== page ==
“Then I make minor adjustments along the way. I’m going to start at the top because it’s easier to start at the top and work down. I notice that my head is off: so I’m going to draw my chin in and raise the crown of my head up, as if the crown were suspended from above—just doing that corrected four other issues. So I don’t have to spend a lot of time correcting them, because that one little thing adjusted me. But I want to be mindful that the adjustments are appropriate and not too much, not too little. You see how this is affecting not only my physical body, but if you look in my eyes you see the shen or spirit. The eyes are the windows to the soul. See how much more alert they are? I’m not making this happen, I’m not trying to show myself more alert; this is just from the subtle adjustments. (Sifu adjusts his posture) “This is: I’m asleep. This is: I have awakened. Simple.”
“Now, I know that I want to give my body a little space, because my armpits are a little crowded. So, I’m just going to expand them out a little bit, but not so I wind up like a gunslinger. Not that big, I just want to give myself a little space so I open my armpits slightly. Now, I want to be aware if there’s tension in my shoulders. A lot of people hold tension in their shoulders and a sense of constriction. . . release that constriction and open. Now, I want you to go down to the thoracic region and chest. If my arms are opened appropriately, my shoulders are sinking down, my shoulder blades are opened up (out from the spine)—they won’t be pinching back. If they’re pinching back, my chest is going to bow forward. So I have to have this slightly-rounded softness in the chest, and the sense that it is sinking down. This is all information most of you have received.
“Now, my abdomen. In the Mnemonic they talk about having an abdomen that is free of obstructions/impurities. For instance: Belching lets go of any impurities.
“I then want to relax the abdomen. When I relax it, all of a sudden my chi has moved down where it is supposed to be. So the abdomen has to be free of obstruction. Obstructions can be physical tension; obstructions can be caused by bad food, impurities, emotions–these are all forms of congestion. . .
“Now I’m going to talk about the lower back. The sacral lumbar region has a natural curve—which is good—but what we want to do is access the channel of energy that comes up and down the spine. The Governing channel ascends chi up the spine and the chi circulates all the way from the perineum to the roof of the mouth. So, in order for me to create the optimum condition for chi to flow I have to release any tension. This natural curve that we have actually slows down the flow of chi. This natural curve can be considered like a regulator: if I turn the faucet on a little bit, there’s a little bit of energy or water, and if I turn the faucet on all the way, there is a larger amount. So this pelvic tuck activates a pump that makes not only the chi ascend through the governing channel, but actually makes the cerebral spinal fluid ascend. When the brain is being nourished by fresh cerebral spinal fluid, one has a real sense of well-being. When it is diminished, we have clouded senses and we can’t concentrate. Our mind is darting about from thought to thought and we don’t feel centered. So, we want to use this physical structure to help acquire a stable mind. There are multiple purposes, but this is the main one.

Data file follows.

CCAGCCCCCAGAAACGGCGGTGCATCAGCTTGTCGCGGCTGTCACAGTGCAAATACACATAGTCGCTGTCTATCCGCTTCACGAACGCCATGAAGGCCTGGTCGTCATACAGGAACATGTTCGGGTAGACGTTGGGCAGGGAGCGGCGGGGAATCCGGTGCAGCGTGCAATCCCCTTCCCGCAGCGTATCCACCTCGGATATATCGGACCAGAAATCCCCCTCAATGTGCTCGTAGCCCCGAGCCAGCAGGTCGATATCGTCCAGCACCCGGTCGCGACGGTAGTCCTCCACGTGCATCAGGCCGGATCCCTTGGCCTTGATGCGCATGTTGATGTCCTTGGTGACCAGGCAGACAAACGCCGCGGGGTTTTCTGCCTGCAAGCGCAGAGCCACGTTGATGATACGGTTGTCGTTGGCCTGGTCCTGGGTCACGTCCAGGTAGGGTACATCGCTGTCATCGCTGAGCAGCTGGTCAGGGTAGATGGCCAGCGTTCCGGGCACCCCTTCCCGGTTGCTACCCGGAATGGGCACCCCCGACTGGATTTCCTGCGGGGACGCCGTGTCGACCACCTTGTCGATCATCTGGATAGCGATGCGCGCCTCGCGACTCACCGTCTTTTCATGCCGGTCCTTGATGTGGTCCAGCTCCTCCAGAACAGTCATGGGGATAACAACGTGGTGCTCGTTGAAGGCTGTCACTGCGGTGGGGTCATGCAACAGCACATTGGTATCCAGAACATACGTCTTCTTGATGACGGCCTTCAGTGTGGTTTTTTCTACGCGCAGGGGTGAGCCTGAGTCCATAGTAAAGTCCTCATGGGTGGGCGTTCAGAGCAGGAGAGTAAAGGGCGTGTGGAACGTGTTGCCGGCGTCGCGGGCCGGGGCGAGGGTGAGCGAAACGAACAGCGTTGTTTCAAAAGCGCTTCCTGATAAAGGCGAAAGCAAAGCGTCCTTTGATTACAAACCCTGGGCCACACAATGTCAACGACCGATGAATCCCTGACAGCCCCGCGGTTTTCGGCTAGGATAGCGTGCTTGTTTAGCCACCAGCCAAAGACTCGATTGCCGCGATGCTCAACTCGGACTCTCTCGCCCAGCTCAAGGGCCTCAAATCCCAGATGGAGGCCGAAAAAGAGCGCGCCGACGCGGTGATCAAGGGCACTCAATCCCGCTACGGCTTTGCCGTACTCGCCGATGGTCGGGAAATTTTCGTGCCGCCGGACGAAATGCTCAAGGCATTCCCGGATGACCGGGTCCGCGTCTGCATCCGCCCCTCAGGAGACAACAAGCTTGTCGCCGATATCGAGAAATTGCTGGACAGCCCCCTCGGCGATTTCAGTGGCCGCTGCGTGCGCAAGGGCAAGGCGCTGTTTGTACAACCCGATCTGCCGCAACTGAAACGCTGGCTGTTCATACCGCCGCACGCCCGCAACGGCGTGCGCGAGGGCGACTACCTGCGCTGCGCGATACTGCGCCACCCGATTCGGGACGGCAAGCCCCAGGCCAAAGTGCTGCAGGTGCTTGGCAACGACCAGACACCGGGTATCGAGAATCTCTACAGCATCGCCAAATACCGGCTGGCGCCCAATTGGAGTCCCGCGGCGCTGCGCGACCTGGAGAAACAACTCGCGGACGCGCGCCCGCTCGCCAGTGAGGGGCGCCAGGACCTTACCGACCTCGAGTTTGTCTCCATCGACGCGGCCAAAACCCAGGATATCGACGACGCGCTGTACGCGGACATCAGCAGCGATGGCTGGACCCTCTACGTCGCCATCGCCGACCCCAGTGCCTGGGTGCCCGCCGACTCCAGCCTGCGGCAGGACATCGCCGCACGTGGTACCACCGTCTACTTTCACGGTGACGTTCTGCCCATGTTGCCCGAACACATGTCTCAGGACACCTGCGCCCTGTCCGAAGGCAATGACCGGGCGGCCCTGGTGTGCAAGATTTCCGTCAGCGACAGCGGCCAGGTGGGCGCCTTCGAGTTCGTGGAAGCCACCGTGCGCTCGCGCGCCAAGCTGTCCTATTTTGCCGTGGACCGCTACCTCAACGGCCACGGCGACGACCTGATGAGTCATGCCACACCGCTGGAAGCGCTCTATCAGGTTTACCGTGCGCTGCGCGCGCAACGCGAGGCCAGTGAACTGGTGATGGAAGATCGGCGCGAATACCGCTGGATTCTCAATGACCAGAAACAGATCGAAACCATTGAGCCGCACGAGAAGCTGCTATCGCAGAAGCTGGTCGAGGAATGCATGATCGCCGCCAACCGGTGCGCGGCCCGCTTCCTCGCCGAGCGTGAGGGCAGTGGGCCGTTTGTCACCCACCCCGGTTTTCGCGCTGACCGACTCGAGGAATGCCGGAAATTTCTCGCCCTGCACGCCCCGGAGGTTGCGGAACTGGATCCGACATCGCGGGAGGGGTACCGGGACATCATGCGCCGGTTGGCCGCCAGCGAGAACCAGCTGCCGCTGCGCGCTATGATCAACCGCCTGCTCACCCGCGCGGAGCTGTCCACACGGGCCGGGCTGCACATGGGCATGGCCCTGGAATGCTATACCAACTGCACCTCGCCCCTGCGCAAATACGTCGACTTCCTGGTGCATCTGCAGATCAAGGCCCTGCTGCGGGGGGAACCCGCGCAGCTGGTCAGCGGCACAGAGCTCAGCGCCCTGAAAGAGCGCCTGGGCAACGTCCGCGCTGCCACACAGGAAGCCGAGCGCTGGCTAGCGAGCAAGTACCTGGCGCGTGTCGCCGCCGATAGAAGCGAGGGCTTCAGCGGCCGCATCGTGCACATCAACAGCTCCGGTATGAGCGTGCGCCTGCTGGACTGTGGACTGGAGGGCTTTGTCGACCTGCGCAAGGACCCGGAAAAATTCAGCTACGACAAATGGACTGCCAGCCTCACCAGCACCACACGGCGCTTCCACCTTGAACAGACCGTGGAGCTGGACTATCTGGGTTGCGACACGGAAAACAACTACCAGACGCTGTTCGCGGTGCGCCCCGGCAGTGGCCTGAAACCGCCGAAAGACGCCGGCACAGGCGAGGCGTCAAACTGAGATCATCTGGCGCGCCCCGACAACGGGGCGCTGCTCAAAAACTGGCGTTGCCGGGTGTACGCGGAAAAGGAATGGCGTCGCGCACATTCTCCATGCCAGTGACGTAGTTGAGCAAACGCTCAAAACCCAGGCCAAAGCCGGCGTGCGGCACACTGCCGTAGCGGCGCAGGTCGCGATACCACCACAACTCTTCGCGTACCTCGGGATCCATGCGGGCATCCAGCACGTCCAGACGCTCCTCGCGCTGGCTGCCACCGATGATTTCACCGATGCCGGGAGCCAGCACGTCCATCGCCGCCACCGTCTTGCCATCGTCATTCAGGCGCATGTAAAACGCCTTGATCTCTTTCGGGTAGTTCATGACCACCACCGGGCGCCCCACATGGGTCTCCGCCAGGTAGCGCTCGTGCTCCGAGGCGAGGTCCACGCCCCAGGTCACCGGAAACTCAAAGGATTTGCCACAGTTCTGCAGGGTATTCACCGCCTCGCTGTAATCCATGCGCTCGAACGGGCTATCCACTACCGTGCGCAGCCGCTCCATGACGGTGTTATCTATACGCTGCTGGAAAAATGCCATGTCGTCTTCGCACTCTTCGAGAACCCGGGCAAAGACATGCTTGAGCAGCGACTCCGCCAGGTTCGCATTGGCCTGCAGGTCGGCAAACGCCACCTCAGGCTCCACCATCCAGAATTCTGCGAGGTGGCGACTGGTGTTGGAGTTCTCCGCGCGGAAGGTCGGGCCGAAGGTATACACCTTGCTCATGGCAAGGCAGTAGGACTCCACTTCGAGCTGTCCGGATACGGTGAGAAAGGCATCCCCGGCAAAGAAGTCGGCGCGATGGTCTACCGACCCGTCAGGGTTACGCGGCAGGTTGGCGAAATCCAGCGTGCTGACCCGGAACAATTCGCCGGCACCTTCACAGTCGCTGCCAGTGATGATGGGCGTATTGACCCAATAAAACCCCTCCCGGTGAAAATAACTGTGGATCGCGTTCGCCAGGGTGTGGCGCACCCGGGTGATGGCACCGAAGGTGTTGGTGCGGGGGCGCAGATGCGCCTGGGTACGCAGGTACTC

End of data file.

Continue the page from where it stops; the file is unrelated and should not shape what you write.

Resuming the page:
“Now, I roll my pelvis slightly forward to activate that cerebral pump as well as the natural flow of chi up the governing channel. The abdomen is soft and free of obstructions, the back is flat and the pelvis is rolled under, the armpits are gently open. Now, the legs: I want to have my thighs not completely engaged. So, if I’m straight legged, I am going to be engaged in places I don’t want to be engaged. This straight-legged posture actually will create muscular tension and then the chi cannot flow through these channels. So, I want to soften my knees—I don’t want to sit down here (bent)—I just want to soften my knees. Then relax the quadriceps and the hamstrings. The gluteus maximus I want to be relaxed, not tense, not engaged. The lower orifices should be sealed. Sealed does not mean plucked up. Plucked up changes the nature. Seal is so the chi will not flow out. The writings say: Seal the anus if you are a man. Seal the vaginal area and the anus if you are a woman.